Finson Farm Honey has made an appearance on the Ten Apple Farm blog.
We hope to try their apples one of these days (their goat cheese is divine).
It was the first time looking at the bees since November.
Good news and bad news.
The good news is that 4 of the colonies are doing great. Below is an image of one of the Nucs that wintered on top of an Overland Over-winter-inator-atortm. You can see that there are plenty of bees grouped in an area (the cluster). And what you can’t see is that there are plenty of honey stores left – so these bees have (in my book) made it through the winter.
OK, now the bad news. The full-sized hive underneath the Over-winter-inator-atortm (Roger) didn’t make it. They all ended up in one of the top corners of the hive and starved. Below you can see them all in one area. On the surrounding frames there were many bees all the way into the cells where they died eating the last drops of honey that were in their vicinity.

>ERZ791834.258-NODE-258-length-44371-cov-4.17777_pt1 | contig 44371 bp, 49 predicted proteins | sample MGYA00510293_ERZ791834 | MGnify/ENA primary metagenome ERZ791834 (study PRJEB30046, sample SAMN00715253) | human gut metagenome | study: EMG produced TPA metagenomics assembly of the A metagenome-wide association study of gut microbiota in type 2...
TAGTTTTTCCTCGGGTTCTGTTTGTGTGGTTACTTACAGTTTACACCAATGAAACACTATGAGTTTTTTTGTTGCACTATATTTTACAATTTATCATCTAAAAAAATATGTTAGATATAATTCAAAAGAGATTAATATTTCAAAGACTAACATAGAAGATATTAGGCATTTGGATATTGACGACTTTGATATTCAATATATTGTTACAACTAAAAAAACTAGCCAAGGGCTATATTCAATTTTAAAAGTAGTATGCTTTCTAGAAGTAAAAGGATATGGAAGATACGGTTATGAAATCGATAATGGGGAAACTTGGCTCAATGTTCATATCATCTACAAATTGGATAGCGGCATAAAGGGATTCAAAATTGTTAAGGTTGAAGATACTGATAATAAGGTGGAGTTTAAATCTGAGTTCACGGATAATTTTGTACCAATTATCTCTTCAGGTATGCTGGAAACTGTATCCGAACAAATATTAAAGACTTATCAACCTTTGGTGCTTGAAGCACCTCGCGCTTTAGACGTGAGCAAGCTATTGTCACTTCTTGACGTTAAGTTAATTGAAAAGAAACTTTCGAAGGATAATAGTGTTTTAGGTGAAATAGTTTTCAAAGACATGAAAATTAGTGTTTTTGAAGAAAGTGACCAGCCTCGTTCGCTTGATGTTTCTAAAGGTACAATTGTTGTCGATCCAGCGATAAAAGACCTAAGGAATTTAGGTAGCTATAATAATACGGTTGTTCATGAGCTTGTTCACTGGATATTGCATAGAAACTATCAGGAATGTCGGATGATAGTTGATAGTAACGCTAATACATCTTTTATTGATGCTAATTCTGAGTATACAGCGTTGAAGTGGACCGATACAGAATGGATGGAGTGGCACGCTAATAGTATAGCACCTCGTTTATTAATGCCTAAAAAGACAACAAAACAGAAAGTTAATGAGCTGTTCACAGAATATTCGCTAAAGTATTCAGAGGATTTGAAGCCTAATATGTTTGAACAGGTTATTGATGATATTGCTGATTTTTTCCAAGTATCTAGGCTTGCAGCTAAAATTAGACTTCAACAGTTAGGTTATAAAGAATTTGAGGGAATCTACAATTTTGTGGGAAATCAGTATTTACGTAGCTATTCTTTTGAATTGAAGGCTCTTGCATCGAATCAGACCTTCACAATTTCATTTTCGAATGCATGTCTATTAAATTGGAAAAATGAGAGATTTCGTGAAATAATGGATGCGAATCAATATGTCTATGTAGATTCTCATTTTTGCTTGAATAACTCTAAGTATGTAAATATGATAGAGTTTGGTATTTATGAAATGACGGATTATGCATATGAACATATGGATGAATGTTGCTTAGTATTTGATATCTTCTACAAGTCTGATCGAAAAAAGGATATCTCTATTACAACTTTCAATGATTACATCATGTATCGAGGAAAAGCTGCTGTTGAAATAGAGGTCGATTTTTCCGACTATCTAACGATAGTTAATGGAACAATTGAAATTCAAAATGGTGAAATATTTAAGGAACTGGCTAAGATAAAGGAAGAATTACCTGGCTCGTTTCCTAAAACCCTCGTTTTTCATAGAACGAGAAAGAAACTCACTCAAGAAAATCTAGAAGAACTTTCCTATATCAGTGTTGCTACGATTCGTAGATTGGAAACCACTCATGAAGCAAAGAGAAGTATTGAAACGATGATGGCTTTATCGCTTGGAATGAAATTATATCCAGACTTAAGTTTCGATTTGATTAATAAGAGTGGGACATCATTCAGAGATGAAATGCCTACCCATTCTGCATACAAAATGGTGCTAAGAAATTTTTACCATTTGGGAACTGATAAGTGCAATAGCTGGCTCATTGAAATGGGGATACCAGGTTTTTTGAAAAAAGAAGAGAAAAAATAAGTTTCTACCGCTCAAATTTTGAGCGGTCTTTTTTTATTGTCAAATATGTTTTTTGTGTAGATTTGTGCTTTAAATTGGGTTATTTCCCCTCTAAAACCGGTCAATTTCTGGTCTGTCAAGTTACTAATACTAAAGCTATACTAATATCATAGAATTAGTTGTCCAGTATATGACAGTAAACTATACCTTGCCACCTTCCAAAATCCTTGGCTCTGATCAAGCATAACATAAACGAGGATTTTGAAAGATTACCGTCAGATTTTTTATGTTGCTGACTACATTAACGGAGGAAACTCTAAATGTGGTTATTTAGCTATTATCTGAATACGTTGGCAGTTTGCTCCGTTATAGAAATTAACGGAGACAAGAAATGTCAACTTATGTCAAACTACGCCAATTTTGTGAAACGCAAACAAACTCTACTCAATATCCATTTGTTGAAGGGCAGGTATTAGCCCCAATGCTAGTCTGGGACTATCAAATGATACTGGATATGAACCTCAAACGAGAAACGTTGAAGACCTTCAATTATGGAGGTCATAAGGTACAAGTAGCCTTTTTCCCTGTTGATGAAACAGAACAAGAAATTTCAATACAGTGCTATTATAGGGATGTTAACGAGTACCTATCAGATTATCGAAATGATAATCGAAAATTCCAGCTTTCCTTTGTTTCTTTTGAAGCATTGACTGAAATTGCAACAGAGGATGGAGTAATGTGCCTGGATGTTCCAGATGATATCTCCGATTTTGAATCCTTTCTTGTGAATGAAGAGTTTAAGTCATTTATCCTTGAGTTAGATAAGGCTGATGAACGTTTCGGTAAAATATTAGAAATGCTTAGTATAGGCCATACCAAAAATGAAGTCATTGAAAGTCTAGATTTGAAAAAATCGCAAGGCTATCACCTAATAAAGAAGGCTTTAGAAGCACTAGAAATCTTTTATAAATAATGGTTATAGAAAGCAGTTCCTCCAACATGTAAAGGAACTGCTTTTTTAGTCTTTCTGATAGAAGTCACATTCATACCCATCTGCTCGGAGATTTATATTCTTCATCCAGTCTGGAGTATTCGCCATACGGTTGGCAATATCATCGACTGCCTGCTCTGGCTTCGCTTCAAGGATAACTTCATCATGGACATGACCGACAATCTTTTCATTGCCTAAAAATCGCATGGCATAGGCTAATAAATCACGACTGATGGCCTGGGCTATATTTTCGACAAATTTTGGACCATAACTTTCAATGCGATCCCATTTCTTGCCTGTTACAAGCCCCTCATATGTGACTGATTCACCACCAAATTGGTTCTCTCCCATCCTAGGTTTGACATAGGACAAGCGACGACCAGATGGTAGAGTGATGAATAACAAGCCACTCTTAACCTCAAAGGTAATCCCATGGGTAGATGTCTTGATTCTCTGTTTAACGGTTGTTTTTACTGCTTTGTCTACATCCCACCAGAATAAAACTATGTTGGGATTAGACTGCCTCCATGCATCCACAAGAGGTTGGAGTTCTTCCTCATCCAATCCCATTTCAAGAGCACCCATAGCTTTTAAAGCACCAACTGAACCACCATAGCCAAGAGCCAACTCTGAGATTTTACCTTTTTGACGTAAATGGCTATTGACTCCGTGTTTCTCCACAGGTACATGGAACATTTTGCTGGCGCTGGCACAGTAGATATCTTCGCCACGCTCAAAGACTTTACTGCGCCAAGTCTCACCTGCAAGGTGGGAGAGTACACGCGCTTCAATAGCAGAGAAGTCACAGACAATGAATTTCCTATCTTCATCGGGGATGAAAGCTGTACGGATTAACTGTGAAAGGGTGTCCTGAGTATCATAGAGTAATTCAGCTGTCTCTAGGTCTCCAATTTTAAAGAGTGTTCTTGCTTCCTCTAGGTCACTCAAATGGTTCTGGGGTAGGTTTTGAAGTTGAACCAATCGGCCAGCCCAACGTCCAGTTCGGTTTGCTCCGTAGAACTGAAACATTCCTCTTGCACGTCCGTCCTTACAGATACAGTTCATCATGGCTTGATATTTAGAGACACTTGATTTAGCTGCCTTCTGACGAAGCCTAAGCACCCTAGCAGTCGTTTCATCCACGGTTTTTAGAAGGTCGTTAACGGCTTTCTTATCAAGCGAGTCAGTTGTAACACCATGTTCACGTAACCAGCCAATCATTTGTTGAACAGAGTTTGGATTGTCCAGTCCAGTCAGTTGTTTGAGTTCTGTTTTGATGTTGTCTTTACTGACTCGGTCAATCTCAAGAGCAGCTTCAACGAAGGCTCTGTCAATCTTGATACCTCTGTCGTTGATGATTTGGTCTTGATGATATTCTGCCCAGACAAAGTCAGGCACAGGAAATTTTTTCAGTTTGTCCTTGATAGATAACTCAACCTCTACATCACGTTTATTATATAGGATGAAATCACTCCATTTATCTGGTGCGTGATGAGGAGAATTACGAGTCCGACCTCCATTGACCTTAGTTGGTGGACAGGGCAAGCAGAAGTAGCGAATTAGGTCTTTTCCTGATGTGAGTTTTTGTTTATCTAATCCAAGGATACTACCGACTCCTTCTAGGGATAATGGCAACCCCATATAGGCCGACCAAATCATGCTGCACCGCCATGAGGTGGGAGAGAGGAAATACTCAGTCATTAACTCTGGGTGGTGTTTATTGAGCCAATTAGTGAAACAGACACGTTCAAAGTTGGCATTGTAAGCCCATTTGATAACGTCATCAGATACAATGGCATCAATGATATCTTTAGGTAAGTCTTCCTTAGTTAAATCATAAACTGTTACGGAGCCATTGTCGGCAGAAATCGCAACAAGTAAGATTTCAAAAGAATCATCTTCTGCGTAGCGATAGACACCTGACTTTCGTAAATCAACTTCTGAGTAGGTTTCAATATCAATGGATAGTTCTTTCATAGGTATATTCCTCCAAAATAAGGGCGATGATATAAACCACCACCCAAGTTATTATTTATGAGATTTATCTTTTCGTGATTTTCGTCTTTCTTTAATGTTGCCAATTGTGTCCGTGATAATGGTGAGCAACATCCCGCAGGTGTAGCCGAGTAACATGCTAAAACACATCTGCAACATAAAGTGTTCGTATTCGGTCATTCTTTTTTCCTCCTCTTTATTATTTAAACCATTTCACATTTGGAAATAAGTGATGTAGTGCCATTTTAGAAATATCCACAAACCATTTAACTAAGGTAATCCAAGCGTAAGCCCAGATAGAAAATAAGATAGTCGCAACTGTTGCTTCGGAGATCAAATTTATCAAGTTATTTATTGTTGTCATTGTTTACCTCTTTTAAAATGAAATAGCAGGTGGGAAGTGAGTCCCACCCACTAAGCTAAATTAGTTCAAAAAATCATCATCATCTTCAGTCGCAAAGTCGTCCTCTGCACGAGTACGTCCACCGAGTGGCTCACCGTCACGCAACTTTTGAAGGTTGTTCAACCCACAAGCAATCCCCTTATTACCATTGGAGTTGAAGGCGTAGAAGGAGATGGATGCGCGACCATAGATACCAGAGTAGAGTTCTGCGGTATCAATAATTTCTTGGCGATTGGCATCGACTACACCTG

Below is the ball of bees as they died. The sad part is that there is plenty of honey and pollen left in the hive. I think that the problem was that they did not start out in the bottom box, then they moved up and to the side and got stranded in the corner.
The sad, but amazing testament to the way a beehive works, is that in this (very blurry-sorry) photograph below you can see the red dot on the back of the queen (2008) at the absolute top of the heap. The colony did their very best to keep her alive all the way until the end.
But the show must go on, and the lessons learned absorbed for the next season. The remaining 4 colonies will be the backbone of our micro-apiary for the coming year as we continue expansion and education.
And even better, the flowers are starting to bloom and Spring has arrived in Maine…
Hope to see you out in the bee yard.